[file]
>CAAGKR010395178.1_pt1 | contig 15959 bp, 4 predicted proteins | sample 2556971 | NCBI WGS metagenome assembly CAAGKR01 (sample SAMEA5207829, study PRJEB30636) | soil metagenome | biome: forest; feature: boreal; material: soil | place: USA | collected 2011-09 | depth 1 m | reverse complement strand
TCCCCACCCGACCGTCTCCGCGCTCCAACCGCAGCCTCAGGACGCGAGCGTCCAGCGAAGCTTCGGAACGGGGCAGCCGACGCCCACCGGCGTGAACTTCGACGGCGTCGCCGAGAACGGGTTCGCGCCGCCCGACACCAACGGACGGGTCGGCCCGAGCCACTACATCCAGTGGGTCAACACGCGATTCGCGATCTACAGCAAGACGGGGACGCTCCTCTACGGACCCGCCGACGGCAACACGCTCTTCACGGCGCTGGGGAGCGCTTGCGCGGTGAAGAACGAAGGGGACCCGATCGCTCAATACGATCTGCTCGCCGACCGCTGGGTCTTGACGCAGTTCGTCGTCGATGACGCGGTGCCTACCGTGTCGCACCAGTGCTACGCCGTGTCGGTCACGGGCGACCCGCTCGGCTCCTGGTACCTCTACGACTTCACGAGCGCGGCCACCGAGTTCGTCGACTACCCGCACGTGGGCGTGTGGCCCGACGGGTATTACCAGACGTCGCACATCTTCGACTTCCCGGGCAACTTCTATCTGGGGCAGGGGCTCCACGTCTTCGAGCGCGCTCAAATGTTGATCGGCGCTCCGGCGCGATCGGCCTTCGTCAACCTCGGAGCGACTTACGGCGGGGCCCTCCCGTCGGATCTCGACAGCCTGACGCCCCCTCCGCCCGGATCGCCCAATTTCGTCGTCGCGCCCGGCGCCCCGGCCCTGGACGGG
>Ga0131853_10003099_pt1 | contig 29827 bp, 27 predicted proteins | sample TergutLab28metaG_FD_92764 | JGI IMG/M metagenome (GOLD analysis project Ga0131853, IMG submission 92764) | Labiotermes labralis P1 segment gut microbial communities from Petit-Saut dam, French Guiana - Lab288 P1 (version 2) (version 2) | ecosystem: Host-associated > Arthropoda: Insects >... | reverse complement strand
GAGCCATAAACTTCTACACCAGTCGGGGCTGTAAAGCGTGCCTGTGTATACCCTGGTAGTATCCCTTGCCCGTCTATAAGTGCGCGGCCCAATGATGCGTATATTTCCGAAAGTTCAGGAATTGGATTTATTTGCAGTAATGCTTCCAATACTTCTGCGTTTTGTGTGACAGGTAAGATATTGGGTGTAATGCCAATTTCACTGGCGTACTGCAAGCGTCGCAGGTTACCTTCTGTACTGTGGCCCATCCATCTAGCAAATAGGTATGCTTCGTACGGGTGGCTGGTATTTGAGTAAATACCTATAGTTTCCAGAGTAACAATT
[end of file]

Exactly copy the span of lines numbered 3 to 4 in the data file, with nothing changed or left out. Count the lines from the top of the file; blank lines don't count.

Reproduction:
>Ga0131853_10003099_pt1 | contig 29827 bp, 27 predicted proteins | sample TergutLab28metaG_FD_92764 | JGI IMG/M metagenome (GOLD analysis project Ga0131853, IMG submission 92764) | Labiotermes labralis P1 segment gut microbial communities from Petit-Saut dam, French Guiana - Lab288 P1 (version 2) (version 2) | ecosystem: Host-associated > Arthropoda: Insects >... | reverse complement strand
GAGCCATAAACTTCTACACCAGTCGGGGCTGTAAAGCGTGCCTGTGTATACCCTGGTAGTATCCCTTGCCCGTCTATAAGTGCGCGGCCCAATGATGCGTATATTTCCGAAAGTTCAGGAATTGGATTTATTTGCAGTAATGCTTCCAATACTTCTGCGTTTTGTGTGACAGGTAAGATATTGGGTGTAATGCCAATTTCACTGGCGTACTGCAAGCGTCGCAGGTTACCTTCTGTACTGTGGCCCATCCATCTAGCAAATAGGTATGCTTCGTACGGGTGGCTGGTATTTGAGTAAATACCTATAGTTTCCAGAGTAACAATT